George Weigel, distinguished senior fellow of Washington’s Ethics and Public Policy Center, one of the world’s premier analysts of the Catholic Church, and a prolific author. His new book is The Irony of Modern Catholic History: How the Church Rediscovered Itself and Challenged the Modern World to Reform.
JT: What is the “irony” of modern Catholic history?
GW: There are many ironies in this particular fire. The first mega-irony is that the Catholic encounter with modernity, which began with raw anathemas being hurled in both directions, eventually led the Church to rediscover the essential truth about itself as an evangelical, missionary enterprise. The second mega-irony is that, in the course of that rediscovery, the Church developed a social doctrine—a way of thinking about and configuring modern social, cultural, political and economic life—that just might help save an increasingly incoherent post-modern world from itself.
JT: When I read news about the Catholic Church, it’s rarely good: sex abuse, factionalism, and large percentages of American and European Catholics who have abandoned some of the Church’s core teachings. The Irony of Modern Catholic History, by contrast, is at least cautiously optimistic. “For in the twenty-first century,” you write, “the Catholic Church is more vital and consequential than it was when Pius IX sought refuge on Old Ironsides.” How so?
GW: Why expect to read any good news about the Catholic Church when you read little or no good news about anything else? Good news is not news these days. I’m not optimistic but I’m hopeful. By summoning people to a revolution of conscience, John Paul II became the pivotal figure in the collapse of European communism, thus demonstrating the Catholic capacity to bend the course of history in a more humane direction. Catholicism is growing by leaps and bounds in sub-Saharan Africa. The Church is at the center of the great civil rights movement of our time, the pro-life movement. We’re experiencing something like a golden age of Catholic campus ministry in the United States and many seminaries have more candidates for the priesthood than they’ve had in thirty years. Catholic parishes in the U.S. remain models for the world in their vitality. So there’s a lot more going on than meets the eye that only reads the New York Times.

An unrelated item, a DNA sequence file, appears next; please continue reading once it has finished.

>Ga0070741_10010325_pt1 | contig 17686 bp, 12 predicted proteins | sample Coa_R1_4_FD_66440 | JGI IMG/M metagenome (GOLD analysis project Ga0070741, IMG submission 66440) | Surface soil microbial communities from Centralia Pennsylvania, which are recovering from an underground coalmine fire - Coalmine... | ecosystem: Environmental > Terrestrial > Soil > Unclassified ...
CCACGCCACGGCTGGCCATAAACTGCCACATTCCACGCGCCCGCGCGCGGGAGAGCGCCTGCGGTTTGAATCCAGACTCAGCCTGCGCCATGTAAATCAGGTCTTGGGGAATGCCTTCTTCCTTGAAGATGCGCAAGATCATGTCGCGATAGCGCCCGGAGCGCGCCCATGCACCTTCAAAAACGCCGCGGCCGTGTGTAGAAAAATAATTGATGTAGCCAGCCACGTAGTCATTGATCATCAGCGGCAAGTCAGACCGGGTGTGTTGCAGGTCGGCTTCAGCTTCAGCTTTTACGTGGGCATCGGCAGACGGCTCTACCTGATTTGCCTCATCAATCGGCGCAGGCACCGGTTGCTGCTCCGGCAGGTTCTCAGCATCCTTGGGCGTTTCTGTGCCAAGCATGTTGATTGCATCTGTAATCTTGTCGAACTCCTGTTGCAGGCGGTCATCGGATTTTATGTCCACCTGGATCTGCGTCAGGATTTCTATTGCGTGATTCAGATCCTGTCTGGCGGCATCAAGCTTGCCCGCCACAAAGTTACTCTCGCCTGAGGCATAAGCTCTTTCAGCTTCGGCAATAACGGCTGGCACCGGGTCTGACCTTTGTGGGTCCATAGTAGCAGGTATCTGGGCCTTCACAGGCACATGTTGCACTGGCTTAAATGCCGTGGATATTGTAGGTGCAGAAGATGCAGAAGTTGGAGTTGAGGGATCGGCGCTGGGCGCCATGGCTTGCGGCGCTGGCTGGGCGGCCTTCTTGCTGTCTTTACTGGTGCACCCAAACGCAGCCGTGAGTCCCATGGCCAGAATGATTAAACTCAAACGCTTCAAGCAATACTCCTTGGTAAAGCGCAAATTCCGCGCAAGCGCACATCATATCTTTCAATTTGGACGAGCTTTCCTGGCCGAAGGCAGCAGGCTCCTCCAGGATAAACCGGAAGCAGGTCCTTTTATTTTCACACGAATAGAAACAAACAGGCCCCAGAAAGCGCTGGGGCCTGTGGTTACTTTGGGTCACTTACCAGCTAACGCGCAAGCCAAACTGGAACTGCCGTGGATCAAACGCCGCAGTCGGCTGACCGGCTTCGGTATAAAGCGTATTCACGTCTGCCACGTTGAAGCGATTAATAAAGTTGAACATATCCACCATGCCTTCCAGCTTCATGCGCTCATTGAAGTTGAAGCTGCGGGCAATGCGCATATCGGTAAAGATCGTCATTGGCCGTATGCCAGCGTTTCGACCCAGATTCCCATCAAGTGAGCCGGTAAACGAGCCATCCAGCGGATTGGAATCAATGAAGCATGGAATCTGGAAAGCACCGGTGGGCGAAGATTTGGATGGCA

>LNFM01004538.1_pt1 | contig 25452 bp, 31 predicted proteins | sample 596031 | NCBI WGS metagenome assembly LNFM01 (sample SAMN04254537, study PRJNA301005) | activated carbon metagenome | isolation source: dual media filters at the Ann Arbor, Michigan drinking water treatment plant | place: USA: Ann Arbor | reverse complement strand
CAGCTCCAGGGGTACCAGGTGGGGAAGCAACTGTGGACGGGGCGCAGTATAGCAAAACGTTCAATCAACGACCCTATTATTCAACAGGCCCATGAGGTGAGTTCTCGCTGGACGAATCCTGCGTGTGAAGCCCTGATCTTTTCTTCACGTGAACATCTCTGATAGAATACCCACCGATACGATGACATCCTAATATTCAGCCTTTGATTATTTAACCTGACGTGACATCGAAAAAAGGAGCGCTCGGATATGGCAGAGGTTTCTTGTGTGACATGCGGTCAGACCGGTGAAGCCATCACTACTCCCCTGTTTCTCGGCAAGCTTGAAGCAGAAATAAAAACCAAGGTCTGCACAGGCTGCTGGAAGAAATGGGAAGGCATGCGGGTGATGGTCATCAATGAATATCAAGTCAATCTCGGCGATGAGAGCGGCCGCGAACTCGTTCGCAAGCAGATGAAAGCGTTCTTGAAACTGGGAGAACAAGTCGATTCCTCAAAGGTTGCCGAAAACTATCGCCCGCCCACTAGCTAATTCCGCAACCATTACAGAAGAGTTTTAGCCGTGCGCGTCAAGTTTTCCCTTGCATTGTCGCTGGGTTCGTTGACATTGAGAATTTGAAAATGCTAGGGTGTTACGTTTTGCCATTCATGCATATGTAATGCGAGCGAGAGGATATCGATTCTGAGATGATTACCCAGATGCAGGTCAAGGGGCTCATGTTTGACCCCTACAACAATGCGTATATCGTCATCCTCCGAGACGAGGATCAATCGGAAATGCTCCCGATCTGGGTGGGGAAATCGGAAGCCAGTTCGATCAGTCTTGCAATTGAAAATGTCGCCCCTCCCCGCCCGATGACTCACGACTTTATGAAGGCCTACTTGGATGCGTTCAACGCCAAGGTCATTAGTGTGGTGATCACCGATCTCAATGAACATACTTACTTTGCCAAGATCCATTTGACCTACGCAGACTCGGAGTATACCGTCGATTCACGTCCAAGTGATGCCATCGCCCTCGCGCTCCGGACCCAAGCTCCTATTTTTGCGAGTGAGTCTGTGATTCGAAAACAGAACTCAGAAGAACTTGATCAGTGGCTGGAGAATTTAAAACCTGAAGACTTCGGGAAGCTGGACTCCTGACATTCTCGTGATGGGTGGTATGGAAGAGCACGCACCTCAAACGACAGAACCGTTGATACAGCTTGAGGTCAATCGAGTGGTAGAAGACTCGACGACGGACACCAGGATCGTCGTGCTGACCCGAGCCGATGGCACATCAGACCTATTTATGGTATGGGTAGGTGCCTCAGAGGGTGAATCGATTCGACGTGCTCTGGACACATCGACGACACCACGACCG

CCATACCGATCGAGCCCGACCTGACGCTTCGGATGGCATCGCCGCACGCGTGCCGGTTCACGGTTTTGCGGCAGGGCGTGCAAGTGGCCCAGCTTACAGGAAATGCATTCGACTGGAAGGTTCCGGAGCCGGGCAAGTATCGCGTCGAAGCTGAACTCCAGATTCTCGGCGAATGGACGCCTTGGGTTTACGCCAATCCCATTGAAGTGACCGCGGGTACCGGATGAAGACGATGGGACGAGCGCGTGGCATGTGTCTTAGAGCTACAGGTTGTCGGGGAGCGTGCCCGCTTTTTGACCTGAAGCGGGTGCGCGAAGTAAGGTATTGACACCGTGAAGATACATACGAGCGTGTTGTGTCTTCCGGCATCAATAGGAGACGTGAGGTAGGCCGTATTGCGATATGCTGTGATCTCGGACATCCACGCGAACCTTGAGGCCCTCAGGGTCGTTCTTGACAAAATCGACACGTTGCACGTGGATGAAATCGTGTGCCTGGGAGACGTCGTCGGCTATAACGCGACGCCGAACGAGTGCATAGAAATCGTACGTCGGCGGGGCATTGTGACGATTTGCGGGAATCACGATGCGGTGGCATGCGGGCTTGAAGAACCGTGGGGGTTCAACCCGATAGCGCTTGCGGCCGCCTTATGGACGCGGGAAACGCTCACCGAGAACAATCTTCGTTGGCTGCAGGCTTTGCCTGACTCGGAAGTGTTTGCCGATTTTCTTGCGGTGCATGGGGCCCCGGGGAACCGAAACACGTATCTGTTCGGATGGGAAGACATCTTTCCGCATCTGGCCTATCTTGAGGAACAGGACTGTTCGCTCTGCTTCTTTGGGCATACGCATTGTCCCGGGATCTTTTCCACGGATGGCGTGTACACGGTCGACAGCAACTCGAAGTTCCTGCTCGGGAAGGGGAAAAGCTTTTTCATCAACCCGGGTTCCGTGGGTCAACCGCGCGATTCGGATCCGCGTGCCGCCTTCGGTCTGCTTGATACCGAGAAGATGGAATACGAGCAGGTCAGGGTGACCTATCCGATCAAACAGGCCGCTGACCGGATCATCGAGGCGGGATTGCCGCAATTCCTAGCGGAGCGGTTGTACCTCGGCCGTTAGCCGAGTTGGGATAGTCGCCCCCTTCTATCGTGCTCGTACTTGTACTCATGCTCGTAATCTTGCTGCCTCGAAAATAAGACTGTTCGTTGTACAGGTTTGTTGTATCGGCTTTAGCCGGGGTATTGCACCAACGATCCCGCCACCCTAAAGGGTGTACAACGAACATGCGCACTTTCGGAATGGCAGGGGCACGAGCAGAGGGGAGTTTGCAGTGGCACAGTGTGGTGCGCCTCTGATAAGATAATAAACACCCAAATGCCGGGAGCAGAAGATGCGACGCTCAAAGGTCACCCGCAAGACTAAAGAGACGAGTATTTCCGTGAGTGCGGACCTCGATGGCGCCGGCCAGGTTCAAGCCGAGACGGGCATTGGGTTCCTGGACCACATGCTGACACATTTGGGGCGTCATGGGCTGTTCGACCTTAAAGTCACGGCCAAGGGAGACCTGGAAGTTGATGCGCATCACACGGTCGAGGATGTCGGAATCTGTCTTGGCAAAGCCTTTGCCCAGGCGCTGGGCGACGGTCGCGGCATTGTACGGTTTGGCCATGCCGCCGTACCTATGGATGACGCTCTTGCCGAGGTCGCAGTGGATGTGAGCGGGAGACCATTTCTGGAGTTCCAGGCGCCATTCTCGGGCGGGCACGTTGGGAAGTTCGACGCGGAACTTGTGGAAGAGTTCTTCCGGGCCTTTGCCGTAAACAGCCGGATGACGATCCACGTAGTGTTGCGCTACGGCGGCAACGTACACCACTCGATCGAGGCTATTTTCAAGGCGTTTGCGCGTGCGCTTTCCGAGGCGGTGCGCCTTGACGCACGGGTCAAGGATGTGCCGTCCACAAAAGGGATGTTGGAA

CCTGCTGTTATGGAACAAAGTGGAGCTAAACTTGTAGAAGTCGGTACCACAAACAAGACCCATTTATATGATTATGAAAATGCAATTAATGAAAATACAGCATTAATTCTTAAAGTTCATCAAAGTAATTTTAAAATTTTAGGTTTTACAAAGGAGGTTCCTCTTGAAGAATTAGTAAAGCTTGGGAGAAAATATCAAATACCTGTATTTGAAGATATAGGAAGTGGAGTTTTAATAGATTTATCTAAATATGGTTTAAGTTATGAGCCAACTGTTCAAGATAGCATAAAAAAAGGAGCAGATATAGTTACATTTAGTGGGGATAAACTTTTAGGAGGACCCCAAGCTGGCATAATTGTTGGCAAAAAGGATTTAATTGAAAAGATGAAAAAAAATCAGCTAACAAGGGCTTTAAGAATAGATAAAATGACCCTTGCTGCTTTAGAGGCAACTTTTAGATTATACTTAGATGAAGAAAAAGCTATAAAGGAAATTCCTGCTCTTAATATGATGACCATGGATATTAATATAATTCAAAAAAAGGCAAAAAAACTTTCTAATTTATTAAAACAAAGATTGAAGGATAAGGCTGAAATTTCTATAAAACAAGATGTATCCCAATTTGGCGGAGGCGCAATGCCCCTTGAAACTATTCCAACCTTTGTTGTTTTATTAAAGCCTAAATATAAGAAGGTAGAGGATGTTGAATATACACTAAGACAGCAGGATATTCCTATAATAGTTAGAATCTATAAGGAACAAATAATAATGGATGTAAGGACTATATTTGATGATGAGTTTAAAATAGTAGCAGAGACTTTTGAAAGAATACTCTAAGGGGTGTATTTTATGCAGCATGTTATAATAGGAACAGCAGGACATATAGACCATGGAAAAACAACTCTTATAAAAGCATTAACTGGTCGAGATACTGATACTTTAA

JT: In Europe, the Catholic population in at least most formerly heavily Catholic countries is now a small remnant. You suggest that a “Catholic Lite” approach (for instance, easing access to the Eucharist to those living in marriages not blessed by the Church) has not reversed this trend. Would anything? Are any branches of Christianity really thriving in places such as Belgium or Germany?
GW: Catholic Lite has never worked anywhere in the world and its dumbing-down of the faith is the primary reason for the collapse of the Church in Western Europe. People are doing something else on Sundays, not because of their marital status, but because they don’t believe that Jesus Christ is the way, the truth, and the life. And they don’t believe that because it hasn’t been proposed to them in a compelling way. Organizational Catholicism is the German-speaking parts of Europe is a task force for old-and-failed ideas.
JT: How does the Catholic witness to the modern world differ from that of evangelical or Orthodox churches?
GW: Catholicism has a lot to learn from the Evangelicalism’s insistence that everyone is a missionary and everywhere is mission territory. Orthodoxy, and the Eastern Catholic Churches, remind the rest of the world that church worship is just that: worship, not self-celebration.
JT: You describe the pontificate of Pope Francis as “puzzling?” How so?
GW: Because it began with a clarion call to evangelism and has subsequently been marked by initiatives that have caused the kind of confusion and ecclesiastical air turbulence that make evangelism difficult if not impossible.
JT: It’s been more than twenty-five years since the signing of Evangelicals and Catholics Together. How have evangelical and Catholic relations changed in the last quarter-century, both in the United States and around the world?
GW: I can’t speak for the rest of the world but we’ve got a serious theological conversation going in the United States, which is a real breakthrough.